|Some HD and 4K TVs have curved screens to increase picture quality and the viable viewing angle. This model is not available for hospitality purchase. // Photo by Samsung|
4K TVs, which can offer twice the pixel density of an HD model, may have drawn buzz at this year’s Consumer Electronics Show, but the new format faces challenges in cost and infrastructure before it can enter the hotel guestroom.
“It’s really about the cost,” said Jennifer Green, director of guestroom technology at Hyatt Hotels Corporation. “This is a big capital expense for hotels, and unless there’s a major market reason why you need to do it, you’re going to wait until your current TVs reach end-of-life.”
While hotels want to provide a quality experience for their guests, it is unclear how much the TV experience drives guests to select a hotel, Green said. Hotels tend to focus on the quality of guest care and overall amenities of which TVs are only a part, and while it is important that hotels avoid being behind the curve of what guests see at home, there is only a clear incentive to invest in higher-end televisions before end-of-life if they act as a clear differentiator.
Jonas Tanenbaum, VP of hospitality at Samsung, said that migration of 4K TVs into hotels will be influenced by consumer interest.
“While we do not yet have 4K products for hotels, I expect that at some point in the future that will change, and the timing of that will be based on the rate of adoption of 4K panels by consumers,” Tanenbaum said. “As consumer adoption of the new technology picks up, it has a trickle-down effect on the products that are available for hotels.”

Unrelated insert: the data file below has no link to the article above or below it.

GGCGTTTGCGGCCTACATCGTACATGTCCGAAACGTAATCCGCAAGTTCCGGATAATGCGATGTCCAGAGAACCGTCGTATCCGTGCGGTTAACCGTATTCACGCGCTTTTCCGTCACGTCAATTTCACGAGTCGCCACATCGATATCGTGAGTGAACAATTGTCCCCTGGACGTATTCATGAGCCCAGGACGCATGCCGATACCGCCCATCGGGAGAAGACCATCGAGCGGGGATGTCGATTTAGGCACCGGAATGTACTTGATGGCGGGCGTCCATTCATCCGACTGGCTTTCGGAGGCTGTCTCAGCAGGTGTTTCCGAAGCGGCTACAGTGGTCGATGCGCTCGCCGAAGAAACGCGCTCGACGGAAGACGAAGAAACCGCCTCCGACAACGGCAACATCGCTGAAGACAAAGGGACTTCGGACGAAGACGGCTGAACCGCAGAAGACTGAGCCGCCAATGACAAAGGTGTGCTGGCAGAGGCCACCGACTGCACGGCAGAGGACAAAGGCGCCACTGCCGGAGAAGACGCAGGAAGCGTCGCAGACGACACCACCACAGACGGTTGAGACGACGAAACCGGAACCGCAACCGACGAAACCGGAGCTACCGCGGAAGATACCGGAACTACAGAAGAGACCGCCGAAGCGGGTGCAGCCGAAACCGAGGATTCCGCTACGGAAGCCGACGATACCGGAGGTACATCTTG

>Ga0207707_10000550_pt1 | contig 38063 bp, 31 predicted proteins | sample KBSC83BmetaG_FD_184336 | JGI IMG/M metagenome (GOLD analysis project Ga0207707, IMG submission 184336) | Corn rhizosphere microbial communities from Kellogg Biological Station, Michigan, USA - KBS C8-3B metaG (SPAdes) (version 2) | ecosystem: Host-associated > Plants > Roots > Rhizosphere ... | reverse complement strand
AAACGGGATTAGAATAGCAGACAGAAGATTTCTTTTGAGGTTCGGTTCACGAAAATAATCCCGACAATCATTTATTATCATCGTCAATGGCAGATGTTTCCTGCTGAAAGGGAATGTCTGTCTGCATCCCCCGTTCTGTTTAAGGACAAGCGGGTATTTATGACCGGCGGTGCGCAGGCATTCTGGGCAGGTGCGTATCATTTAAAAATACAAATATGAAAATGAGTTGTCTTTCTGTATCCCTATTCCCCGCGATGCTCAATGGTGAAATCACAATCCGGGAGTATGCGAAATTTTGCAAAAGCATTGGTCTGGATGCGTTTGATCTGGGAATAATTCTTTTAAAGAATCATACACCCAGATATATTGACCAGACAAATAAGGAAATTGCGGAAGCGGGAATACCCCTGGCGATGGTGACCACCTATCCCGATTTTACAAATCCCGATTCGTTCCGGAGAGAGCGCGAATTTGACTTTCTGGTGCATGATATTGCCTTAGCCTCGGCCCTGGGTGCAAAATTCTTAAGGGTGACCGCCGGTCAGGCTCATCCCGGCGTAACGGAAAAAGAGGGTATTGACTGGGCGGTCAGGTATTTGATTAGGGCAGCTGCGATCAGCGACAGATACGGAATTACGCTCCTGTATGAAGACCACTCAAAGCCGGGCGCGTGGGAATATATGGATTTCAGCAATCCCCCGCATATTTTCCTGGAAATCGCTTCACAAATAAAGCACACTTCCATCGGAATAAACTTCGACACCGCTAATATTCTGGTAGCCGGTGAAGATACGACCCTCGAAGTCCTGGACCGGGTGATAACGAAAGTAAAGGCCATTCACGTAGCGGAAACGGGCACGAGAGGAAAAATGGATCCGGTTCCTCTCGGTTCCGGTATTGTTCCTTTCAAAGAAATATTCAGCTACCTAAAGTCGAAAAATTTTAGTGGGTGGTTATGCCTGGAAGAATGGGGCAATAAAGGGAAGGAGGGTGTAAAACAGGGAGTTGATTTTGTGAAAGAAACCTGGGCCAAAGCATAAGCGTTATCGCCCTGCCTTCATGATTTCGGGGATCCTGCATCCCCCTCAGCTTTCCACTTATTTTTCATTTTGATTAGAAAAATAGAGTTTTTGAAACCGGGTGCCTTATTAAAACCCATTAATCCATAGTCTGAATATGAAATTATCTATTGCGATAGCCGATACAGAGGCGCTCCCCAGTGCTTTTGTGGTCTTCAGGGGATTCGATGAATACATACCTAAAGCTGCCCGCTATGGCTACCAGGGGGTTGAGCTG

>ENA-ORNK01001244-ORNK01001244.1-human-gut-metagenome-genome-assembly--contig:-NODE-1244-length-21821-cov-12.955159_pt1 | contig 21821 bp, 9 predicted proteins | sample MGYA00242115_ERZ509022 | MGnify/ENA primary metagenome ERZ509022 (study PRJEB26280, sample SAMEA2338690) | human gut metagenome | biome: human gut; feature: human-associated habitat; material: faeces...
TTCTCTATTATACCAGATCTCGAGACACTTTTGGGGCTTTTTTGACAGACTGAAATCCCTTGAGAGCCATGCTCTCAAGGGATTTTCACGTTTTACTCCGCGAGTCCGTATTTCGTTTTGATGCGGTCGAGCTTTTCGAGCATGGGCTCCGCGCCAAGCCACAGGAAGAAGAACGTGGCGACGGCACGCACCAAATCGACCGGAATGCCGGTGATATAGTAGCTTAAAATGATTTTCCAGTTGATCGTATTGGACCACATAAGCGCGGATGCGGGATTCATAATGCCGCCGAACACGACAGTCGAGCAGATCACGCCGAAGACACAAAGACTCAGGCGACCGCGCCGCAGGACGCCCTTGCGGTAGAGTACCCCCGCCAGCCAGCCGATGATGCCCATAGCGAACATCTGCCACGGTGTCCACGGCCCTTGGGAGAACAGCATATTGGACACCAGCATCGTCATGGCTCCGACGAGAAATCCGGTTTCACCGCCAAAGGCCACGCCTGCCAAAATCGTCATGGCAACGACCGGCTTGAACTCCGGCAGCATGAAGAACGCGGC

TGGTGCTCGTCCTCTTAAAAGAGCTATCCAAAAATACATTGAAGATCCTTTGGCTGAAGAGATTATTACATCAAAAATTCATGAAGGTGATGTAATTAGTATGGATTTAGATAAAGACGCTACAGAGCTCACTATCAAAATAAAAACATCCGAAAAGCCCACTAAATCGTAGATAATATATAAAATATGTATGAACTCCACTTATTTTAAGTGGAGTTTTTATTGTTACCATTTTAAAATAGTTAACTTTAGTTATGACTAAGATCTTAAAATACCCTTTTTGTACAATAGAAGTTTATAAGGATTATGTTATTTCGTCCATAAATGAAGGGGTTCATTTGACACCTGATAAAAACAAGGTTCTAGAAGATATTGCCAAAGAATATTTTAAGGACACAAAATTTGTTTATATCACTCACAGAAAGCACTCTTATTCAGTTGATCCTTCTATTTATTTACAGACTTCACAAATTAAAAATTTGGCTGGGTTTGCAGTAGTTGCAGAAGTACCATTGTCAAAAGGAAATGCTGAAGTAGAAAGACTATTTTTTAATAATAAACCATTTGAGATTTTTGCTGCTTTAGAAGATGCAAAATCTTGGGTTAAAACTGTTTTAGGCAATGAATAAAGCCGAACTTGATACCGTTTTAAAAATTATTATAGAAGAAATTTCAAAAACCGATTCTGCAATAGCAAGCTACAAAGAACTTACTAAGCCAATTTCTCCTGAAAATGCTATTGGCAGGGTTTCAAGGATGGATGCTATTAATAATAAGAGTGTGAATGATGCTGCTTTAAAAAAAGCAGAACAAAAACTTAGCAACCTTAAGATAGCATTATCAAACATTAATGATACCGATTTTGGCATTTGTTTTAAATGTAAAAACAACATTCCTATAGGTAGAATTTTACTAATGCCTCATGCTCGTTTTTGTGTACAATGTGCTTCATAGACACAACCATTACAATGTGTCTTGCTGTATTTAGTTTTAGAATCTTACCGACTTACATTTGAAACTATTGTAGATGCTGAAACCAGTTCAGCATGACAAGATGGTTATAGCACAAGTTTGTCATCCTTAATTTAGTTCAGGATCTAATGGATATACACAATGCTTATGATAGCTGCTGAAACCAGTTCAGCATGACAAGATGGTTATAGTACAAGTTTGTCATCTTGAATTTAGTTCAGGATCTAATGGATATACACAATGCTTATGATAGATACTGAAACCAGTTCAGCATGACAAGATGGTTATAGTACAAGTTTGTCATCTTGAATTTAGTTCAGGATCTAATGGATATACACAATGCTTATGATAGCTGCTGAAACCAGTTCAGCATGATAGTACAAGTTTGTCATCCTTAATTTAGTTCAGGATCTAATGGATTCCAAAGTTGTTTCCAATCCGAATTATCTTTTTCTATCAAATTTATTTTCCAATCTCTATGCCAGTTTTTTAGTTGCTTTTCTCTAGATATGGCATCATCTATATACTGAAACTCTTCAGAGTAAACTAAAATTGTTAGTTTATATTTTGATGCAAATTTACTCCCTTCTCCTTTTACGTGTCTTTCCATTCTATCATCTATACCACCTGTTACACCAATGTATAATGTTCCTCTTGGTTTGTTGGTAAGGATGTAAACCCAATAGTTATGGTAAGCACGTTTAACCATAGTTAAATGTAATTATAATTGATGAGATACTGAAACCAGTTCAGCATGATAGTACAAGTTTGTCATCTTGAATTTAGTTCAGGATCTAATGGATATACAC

Currently, adoption of both 4K and HD TVs in hotels has been slowed, partly by a lack of content, said Anthony Fonzo, national account manager, Phillips Hospitality TV.
“HD is still coming into the hospitality space,” said Fonzo. “The total number of hotel rooms in the U.S. that have HD channels right now is not even at 55 percent. When you look at how many channels offering HD content hotels have, you’re still looking at 10 to 12, while at home people probably have 50 to 100 HD channels on a normal HD package.”
Even as content providers begin to offer HD, and later, 4K, content to hotels, bandwidth will remain an issue, Fonzo said.
“A 4K signal is estimated to take about 15MB / sec, but there are hotels that have 100MB / sec for the whole hotel,” Fonzo said. “So for a hotel with 100 rooms, that might not be possible.”
This article is the first in a three-part series on 4K TVs and hotels. Stay tuned to www.hotelmanagement.net for parts two and three next week.